The LongeviQuest Global Validation Commission has unanimously voted to uphold the human longevity record set by Madame Jeanne Calment, who died in 1997 at the age of 122.
Mme. Calment’s age validation had been challenged by Dr. Nikolay Zak and Dr. Philip Gibbs, who submitted a 31-page devalidation report to the Global Validation Commission.
Mme. Calment’s status as a supercentenarian was first recognized in the late 1980s, and her validation was retroactively recognized upon the founding of LongeviQuest. The LongeviQuest Charter requires unanimous approval to retroactively devalidate a case, a threshold that had been met only once previously. In the Calment case, the Commission unanimously voted in the other direction, confirming Mme. Calment’s status as the human longevity recordholder.
The Global Validation Commission is composed of age validation experts from Asia, the Americas, and Europe. Expressing the collective view of the group, one Commissioner explained, “Having reviewed the devalidation report for Jeanne Calment, we found that on balance the report was conjectural and selective in the evidence it presented. As a result, the research presented is considered insufficient for devalidation.”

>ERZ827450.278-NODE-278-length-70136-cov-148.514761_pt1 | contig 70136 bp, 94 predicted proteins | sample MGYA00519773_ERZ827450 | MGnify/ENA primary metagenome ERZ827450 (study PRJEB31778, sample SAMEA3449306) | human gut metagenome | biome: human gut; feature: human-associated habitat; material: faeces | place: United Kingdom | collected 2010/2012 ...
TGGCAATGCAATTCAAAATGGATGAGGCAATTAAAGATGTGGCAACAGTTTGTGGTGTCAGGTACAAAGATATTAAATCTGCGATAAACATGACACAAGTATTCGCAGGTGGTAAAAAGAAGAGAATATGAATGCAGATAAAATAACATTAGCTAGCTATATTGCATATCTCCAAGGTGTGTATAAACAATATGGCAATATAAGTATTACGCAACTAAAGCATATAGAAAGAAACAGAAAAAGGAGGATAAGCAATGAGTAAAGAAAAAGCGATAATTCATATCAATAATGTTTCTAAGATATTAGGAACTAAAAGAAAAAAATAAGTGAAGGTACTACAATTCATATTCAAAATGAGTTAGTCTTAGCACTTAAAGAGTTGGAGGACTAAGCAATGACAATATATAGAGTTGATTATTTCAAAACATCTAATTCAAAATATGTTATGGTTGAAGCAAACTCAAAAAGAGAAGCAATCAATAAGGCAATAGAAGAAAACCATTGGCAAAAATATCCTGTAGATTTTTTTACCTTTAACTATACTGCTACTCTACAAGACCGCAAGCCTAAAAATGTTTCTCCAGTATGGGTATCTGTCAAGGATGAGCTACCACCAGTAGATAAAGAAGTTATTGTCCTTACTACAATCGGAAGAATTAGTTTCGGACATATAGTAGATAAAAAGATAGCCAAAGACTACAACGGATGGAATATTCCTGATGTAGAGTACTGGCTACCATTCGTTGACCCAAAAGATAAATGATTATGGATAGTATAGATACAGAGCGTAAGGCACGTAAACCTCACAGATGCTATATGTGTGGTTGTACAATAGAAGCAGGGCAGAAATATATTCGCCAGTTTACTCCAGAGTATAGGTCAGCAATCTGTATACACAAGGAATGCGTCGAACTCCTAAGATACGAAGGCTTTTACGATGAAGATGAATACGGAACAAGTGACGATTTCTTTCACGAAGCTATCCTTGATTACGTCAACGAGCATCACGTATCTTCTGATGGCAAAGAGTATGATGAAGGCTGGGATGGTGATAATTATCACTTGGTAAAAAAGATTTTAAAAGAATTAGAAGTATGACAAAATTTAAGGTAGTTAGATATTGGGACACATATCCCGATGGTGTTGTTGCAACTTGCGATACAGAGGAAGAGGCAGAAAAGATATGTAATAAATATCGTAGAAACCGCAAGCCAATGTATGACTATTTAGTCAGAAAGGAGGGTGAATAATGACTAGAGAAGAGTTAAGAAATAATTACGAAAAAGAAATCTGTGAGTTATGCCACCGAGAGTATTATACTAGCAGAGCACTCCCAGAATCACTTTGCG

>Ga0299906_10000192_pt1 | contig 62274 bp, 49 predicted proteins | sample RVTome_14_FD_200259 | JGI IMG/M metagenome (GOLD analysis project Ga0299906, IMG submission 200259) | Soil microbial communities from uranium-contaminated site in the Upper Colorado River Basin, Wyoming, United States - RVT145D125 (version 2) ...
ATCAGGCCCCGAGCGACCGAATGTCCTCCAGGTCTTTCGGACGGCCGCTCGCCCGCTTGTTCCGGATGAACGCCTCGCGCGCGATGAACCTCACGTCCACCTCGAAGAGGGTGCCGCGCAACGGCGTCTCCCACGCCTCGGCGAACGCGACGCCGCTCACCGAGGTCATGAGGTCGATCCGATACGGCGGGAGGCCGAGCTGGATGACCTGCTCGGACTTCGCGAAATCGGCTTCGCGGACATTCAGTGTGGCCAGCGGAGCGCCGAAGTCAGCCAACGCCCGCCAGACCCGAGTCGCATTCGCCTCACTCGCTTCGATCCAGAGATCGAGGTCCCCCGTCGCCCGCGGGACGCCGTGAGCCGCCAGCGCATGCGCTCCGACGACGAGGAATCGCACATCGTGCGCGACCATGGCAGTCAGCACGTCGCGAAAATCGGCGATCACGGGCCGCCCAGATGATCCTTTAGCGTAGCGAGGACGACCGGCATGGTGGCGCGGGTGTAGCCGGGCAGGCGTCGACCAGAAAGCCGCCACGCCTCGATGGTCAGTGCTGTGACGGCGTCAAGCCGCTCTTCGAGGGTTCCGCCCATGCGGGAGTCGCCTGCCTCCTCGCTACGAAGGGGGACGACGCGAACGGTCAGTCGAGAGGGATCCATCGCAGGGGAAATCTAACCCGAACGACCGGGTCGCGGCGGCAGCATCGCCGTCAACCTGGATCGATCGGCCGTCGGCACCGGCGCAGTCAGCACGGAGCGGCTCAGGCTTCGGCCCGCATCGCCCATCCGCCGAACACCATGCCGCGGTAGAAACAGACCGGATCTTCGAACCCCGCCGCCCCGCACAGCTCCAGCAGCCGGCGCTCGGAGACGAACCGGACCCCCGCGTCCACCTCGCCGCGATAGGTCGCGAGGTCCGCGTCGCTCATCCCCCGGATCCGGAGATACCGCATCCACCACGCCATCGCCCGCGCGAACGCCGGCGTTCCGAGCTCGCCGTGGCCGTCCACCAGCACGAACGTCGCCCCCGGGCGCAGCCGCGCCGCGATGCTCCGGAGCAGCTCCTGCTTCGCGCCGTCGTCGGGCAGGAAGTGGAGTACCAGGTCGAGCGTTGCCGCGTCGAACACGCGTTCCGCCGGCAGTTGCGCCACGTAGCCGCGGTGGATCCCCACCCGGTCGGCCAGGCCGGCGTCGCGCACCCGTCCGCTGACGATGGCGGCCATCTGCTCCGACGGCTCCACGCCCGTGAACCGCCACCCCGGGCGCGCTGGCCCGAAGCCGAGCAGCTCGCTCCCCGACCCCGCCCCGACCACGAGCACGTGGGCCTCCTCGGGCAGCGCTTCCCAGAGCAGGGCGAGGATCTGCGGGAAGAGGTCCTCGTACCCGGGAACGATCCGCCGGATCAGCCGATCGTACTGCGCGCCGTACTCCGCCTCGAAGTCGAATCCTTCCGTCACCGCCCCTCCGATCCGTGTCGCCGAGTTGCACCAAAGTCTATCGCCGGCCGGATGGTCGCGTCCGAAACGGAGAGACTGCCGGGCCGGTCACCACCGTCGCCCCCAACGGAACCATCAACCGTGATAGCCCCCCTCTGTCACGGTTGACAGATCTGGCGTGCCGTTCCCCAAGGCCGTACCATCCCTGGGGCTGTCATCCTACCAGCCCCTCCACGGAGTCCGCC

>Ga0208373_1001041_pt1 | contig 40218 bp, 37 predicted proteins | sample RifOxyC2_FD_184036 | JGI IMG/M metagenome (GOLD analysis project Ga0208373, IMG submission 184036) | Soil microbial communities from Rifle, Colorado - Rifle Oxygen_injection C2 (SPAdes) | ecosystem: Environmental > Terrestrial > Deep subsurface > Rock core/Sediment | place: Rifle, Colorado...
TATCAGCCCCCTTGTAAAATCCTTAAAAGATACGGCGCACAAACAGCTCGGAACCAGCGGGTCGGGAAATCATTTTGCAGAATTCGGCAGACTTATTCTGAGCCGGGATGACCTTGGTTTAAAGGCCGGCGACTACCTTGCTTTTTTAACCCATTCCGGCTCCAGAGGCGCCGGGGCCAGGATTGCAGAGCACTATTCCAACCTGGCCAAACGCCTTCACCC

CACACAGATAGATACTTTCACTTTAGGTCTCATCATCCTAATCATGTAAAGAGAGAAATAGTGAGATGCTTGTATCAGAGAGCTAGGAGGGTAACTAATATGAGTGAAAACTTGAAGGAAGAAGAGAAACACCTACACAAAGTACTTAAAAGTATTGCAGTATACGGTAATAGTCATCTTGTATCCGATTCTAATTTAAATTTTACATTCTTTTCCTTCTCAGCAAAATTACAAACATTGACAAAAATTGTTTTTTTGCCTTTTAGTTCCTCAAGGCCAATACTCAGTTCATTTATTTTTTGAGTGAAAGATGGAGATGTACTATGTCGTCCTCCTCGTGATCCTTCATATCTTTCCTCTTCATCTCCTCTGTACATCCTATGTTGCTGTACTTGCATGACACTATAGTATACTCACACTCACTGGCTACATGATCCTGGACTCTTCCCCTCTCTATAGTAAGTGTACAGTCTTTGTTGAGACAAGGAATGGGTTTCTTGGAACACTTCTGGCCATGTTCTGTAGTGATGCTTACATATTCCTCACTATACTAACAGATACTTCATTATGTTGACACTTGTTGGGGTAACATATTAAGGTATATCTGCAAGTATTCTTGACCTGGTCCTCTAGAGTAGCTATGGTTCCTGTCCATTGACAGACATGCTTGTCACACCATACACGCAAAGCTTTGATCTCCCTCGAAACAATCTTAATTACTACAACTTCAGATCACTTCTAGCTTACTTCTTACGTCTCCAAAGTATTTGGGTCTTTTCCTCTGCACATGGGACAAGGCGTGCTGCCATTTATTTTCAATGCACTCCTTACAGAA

LongeviQuest Chief Executive Ben Meyers, who is not a member of the Global Validation Commission, stated the following: “We have built into our process a high threshold to retroactively devalidate a recognized age claim, and this decision is an example of the process functioning as intended. I am pleased that the Commissioners evaluated the research submitted by Dr. Zak and Dr. Gibbs without preconceived biases. The Commissioners’ thorough analysis has further confirmed LongeviQuest’s recognition of Madame Calment’s extraordinary age. We thank Dr. Zak and Dr. Gibbs for submitting their research to the Commission. Should their research be supplemented by additional evidence in the future, they are welcome to contact us again. Factoring in all currently available evidence, LongeviQuest considers this matter settled.”